WWII Digital Collection

One of the most fascinating things about the museum is its coverage of major battles of the war in first person accounts. In war movies and television shows on the war it is often hard to tell what is accurate and what is "hollywood hype".  Throughout the museum key battles and events are punctuated by video and audio interviews with actual participants (both friendly and enemy veterans).  The war is nearly 70 years in the past.  In only a few years, these former 18-20 year old solders will no longer be with us.  Understanding and honoring their sacrifices for the country is really important.  Let us never forget what they did for us. I’ve seen no other museum that brings the war to life as effectively.

There is also an imax style multi-media theater presentation on the war which is quite good (vibrating seats, light and sound effects, with a mix of video and real props).  According to the museum literature; “a 4D cinematic Experience featuring Tom Hanks”.  

There is also a movie presentation, “The Price of Peace” which left everyone in the audience with tears in their eyes.

We spent two days and still didn’t see it all.   If you visit New Orleans, this is a “must see”.  

 On Sunday we took a sight-seeing drive to the northeast thru Slidel, Abita and Covington.  Although we were too late to tour the Abita brewery, we enjoyed a nice lunch at a nearby brew pub (Jambalaya and a smooth amber lager).

Apparently, Pensacola is not the only community with the pelican as its official bird.  There were many of these in and around Slidel.

The return route to New Orleans included about 40 miles of elevated highway with mile-after-mile of stereo-typical Louisiana bayou country (many houses on built on wood pilings with a boat the only apparent vehicle). 

We traveled  to Morgan City on Tuesday, Feb 18th.  I'll post on that trip soon.

Sunday, February 9, 2014

Naval Air Station Joint Reserve Base New Orleans

After a good eggs and bacon breakfast, we hitched up and got underway on Friday morning by 9AM. The route to New Orleans was mostly on I-10 with light traffic. Although our destination was only about 200 miles away, the route passes through three states.

After checking with the iPhone app, Gas Buddy; I decided to wait until we got to
Mississippi buy gasoline.  The best gas price in the Pensacola vicinity was $3.21 per gal.  Gasoline at the first Mississippi Flying J on I-10 was $2.99 per gallon.  We pumped nearly 68 gallons for about a $15 savings – worth the wait.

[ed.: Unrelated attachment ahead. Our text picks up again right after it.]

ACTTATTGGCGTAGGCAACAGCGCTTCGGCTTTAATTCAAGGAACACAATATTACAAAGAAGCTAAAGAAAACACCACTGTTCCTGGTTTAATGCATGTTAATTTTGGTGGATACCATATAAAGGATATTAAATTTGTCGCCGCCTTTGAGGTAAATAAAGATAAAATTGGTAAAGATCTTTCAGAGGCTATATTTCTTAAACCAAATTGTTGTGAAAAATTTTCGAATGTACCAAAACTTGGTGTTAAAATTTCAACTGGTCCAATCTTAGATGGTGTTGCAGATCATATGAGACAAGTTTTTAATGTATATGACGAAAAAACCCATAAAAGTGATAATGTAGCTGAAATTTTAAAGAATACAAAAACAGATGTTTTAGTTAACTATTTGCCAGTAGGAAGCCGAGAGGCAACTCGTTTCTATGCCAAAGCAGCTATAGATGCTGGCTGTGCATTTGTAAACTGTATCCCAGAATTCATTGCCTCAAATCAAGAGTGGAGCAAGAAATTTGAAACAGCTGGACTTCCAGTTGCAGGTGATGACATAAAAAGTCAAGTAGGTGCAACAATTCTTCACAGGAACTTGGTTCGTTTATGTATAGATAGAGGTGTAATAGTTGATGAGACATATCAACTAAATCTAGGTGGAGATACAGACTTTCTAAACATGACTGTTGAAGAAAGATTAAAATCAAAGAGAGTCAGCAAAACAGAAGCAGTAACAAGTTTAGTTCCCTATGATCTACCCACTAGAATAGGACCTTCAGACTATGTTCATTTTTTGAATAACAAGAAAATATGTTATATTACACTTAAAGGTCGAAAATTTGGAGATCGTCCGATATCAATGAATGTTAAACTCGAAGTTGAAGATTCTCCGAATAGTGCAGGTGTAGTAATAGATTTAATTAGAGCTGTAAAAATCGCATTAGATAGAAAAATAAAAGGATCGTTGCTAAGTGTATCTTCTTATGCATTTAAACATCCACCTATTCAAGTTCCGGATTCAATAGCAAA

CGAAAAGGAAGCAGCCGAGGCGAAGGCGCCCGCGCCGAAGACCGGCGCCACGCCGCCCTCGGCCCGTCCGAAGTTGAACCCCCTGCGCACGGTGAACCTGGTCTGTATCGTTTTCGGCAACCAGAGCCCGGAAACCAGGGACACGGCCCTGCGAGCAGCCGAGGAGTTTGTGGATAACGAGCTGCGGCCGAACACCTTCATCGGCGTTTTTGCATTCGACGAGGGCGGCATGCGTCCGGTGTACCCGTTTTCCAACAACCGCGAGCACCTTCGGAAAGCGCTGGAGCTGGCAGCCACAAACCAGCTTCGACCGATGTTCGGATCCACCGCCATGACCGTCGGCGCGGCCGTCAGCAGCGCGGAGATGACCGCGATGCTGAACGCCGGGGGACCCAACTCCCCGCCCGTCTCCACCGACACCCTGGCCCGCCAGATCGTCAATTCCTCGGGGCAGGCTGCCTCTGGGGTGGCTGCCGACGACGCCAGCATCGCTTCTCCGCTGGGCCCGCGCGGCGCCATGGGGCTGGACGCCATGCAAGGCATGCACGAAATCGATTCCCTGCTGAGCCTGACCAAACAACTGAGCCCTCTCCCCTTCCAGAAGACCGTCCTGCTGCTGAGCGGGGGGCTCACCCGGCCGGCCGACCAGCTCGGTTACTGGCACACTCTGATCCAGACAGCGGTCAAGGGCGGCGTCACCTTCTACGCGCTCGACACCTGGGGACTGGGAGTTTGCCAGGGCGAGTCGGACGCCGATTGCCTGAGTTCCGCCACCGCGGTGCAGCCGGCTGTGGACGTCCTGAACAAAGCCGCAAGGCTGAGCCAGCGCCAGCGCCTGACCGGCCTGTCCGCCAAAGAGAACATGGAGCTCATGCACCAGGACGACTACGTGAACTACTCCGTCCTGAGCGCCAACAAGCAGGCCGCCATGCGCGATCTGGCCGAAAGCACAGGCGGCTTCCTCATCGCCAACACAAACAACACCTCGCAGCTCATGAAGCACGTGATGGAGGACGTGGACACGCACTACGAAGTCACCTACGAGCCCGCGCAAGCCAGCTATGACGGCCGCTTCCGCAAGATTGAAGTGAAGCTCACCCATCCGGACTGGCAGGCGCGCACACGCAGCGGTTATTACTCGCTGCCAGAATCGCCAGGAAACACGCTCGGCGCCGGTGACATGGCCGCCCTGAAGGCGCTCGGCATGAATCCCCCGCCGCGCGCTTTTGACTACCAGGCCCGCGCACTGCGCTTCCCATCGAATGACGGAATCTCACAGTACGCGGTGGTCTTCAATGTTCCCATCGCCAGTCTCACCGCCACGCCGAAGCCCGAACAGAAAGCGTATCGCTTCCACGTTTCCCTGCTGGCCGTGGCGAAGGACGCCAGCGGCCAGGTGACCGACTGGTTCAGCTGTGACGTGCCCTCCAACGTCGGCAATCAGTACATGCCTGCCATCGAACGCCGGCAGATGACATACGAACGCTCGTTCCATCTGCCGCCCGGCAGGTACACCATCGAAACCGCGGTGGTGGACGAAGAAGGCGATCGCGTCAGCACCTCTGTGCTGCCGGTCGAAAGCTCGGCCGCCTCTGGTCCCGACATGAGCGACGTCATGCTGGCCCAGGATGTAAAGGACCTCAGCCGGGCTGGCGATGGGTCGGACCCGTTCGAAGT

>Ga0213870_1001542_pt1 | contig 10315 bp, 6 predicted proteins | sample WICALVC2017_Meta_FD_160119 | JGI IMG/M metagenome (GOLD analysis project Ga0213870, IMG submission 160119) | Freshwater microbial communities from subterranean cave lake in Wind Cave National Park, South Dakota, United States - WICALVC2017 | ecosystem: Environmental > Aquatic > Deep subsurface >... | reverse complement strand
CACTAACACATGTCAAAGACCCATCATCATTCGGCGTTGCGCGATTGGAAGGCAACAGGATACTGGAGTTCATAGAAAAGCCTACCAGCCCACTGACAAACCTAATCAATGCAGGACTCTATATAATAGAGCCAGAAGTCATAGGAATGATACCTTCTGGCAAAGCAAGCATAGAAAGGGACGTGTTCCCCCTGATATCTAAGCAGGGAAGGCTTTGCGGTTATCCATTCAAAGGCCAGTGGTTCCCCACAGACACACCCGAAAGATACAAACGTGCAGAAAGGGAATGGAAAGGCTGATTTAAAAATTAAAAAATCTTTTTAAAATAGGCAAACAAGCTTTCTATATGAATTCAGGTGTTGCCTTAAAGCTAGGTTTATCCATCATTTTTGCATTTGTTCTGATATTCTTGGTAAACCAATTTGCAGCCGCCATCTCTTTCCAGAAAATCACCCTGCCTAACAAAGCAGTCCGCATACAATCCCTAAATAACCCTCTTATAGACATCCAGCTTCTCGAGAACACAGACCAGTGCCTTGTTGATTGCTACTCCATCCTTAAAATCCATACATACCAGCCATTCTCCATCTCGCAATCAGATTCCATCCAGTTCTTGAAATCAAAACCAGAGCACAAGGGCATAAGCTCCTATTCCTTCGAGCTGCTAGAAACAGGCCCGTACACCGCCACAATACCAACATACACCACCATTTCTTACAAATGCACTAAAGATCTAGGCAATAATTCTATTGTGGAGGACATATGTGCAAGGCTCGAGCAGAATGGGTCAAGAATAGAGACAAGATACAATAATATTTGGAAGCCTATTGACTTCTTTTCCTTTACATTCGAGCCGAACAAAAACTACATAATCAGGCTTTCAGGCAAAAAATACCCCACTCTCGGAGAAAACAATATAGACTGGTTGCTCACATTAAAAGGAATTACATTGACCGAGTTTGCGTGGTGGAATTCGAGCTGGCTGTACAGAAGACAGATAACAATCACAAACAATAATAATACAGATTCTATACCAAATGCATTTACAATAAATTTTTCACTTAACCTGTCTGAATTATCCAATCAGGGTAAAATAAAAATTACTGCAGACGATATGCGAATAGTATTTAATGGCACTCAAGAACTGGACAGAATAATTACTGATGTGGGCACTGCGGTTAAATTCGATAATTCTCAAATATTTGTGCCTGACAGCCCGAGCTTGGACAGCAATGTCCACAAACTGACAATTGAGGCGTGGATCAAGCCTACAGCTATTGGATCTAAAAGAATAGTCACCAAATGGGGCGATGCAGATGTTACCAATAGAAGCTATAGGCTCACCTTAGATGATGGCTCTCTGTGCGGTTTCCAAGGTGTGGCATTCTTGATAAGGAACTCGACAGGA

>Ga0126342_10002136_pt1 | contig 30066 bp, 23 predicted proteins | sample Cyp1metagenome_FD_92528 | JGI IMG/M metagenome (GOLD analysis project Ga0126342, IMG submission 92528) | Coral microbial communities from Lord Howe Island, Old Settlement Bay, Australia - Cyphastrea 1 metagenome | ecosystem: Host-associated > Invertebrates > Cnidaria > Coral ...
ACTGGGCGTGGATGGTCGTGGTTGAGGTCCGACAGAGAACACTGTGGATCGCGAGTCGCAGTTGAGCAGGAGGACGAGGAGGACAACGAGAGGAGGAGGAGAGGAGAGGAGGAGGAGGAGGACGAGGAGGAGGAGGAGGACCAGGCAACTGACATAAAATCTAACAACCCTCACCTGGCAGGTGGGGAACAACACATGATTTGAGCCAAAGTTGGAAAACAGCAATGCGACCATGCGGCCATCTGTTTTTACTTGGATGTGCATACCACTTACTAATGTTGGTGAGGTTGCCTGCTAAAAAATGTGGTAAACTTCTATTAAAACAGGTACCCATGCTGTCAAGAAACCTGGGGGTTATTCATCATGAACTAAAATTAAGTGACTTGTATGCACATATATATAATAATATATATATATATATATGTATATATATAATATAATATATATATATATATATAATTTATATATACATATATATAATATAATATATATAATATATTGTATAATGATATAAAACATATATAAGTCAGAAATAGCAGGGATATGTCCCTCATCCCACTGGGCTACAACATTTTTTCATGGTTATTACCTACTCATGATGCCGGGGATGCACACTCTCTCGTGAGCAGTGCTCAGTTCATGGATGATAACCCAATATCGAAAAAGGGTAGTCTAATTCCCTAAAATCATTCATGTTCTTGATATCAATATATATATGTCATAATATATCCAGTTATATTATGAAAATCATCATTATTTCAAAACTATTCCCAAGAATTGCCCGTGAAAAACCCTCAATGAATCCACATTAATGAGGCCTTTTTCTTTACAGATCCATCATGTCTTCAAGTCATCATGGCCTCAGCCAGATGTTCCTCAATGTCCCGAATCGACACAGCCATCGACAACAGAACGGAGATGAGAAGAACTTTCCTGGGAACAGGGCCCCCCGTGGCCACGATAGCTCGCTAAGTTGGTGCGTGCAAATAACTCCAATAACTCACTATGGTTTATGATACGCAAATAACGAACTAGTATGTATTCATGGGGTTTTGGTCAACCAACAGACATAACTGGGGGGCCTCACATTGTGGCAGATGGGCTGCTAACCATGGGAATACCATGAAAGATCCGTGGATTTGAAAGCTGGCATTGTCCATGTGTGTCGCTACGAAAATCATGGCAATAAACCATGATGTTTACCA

The bridge over Lake Pontchartrain at over 20 miles is the longest in North America.

Traffic became much heavier as we entered New Orleans. it was only 2PM.  We wondered how much worse it would have been during rush hour.  About 12 miles past city center, we arrived at the Navy Base main gate.

The park is an open area without trees.  A gravel road loops around a grassy area with full hook-up concrete sites.  A nice park with a strong Verizon 4G cellular signal.  No need for the Wilson amplifier here.

My lower back began to bother me on Saturday.  So we spent both Saturday and Sunday pretty much staying around the RV.  Only leaving for a Commissary/PX run (less than a half-mile away).  

Late on Saturday, an RV park neighbor knocked on our door to alert us to a water leak.  A small geyser of fresh water was spilling out of one of the rear compartments. 

It seems the hose that connects the on-board pump to the RV plumbing system had come loose.  Since the pump was turned on and the coach was connected to the city water bib;  water was being pushed out from both sources; filling the storage bay and running out on the ground.

After turning the water off and examining the hose, it seems the manufacturer used a plastic hose too large for its plastic tee fitting.  The hose clamp could not compress the plastic sufficiently.  A layer of self-fusing rubber tape and a generous coating of RTV sealant on the tee fitting seems to have fixed the problem.    

Hopefully my back will be less painful on Monday.  With the weekend crowd gone we can do a little tourist activity.  More to blog then.